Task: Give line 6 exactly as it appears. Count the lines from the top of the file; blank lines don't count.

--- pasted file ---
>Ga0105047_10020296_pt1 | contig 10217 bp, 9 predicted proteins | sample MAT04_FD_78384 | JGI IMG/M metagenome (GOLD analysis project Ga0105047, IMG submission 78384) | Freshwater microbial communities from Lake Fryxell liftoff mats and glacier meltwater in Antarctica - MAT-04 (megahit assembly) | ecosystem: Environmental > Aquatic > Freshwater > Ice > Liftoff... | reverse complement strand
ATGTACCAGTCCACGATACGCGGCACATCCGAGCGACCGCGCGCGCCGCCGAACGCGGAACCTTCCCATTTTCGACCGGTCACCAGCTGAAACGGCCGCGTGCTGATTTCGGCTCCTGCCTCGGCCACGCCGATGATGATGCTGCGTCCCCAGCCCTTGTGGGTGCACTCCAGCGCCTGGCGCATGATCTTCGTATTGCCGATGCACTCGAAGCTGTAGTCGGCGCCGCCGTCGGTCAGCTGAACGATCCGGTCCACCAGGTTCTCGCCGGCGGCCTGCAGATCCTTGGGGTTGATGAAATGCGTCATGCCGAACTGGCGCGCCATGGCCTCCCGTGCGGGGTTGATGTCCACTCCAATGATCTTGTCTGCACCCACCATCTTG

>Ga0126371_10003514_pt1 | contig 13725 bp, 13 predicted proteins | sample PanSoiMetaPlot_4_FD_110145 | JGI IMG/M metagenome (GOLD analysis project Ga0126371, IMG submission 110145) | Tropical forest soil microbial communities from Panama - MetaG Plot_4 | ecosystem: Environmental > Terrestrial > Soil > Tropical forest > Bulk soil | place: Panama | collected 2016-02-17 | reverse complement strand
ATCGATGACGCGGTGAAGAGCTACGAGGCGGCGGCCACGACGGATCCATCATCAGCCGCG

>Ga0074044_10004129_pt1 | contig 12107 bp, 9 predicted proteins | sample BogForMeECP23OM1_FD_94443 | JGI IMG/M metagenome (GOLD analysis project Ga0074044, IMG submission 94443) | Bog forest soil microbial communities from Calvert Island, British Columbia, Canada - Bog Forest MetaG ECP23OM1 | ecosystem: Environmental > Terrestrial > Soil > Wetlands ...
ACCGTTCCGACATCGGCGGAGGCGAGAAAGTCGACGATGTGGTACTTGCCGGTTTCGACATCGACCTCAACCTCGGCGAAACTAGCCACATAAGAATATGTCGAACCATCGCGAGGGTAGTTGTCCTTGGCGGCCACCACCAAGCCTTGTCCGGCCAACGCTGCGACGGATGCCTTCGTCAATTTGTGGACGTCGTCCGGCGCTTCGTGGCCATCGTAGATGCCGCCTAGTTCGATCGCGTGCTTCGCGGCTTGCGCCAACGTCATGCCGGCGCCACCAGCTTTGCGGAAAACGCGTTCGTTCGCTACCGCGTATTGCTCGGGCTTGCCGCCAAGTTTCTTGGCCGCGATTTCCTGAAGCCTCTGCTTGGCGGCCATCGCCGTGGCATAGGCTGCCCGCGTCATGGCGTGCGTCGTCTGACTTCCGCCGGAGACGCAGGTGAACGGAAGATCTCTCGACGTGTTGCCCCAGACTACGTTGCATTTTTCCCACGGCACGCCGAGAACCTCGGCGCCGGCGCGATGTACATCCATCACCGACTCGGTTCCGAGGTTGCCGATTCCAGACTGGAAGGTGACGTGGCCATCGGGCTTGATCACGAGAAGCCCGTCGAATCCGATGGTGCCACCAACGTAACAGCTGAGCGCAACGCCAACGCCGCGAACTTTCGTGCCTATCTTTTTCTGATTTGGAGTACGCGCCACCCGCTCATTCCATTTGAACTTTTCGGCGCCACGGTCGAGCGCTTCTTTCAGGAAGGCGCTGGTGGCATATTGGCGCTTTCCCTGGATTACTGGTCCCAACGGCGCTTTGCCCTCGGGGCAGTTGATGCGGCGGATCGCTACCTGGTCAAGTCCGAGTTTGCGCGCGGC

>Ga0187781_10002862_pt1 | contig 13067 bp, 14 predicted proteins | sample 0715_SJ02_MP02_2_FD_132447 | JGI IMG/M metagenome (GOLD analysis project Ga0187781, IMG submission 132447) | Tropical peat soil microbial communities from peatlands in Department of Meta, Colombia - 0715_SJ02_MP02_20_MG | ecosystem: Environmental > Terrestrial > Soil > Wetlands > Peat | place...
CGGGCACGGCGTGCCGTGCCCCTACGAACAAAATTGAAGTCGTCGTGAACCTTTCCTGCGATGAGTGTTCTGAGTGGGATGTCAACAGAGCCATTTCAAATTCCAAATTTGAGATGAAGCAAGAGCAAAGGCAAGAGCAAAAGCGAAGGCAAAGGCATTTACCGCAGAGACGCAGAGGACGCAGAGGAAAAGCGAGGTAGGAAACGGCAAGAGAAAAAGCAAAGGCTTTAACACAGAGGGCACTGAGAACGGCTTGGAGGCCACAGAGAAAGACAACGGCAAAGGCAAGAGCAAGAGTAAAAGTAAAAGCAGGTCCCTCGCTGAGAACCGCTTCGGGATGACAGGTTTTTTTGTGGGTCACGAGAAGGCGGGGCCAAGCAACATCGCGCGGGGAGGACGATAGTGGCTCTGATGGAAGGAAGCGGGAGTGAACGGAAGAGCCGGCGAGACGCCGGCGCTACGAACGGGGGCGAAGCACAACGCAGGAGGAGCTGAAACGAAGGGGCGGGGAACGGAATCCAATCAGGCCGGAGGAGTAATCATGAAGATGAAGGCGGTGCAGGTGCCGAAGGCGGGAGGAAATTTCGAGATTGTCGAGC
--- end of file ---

ACCGTTCCGACATCGGCGGAGGCGAGAAAGTCGACGATGTGGTACTTGCCGGTTTCGACATCGACCTCAACCTCGGCGAAACTAGCCACATAAGAATATGTCGAACCATCGCGAGGGTAGTTGTCCTTGGCGGCCACCACCAAGCCTTGTCCGGCCAACGCTGCGACGGATGCCTTCGTCAATTTGTGGACGTCGTCCGGCGCTTCGTGGCCATCGTAGATGCCGCCTAGTTCGATCGCGTGCTTCGCGGCTTGCGCCAACGTCATGCCGGCGCCACCAGCTTTGCGGAAAACGCGTTCGTTCGCTACCGCGTATTGCTCGGGCTTGCCGCCAAGTTTCTTGGCCGCGATTTCCTGAAGCCTCTGCTTGGCGGCCATCGCCGTGGCATAGGCTGCCCGCGTCATGGCGTGCGTCGTCTGACTTCCGCCGGAGACGCAGGTGAACGGAAGATCTCTCGACGTGTTGCCCCAGACTACGTTGCATTTTTCCCACGGCACGCCGAGAACCTCGGCGCCGGCGCGATGTACATCCATCACCGACTCGGTTCCGAGGTTGCCGATTCCAGACTGGAAGGTGACGTGGCCATCGGGCTTGATCACGAGAAGCCCGTCGAATCCGATGGTGCCACCAACGTAACAGCTGAGCGCAACGCCAACGCCGCGAACTTTCGTGCCTATCTTTTTCTGATTTGGAGTACGCGCCACCCGCTCATTCCATTTGAACTTTTCGGCGCCACGGTCGAGCGCTTCTTTCAGGAAGGCGCTGGTGGCATATTGGCGCTTTCCCTGGATTACTGGTCCCAACGGCGCTTTGCCCTCGGGGCAGTTGATGCGGCGGATCGCTACCTGGTCAAGTCCGAGTTTGCGCGCGGC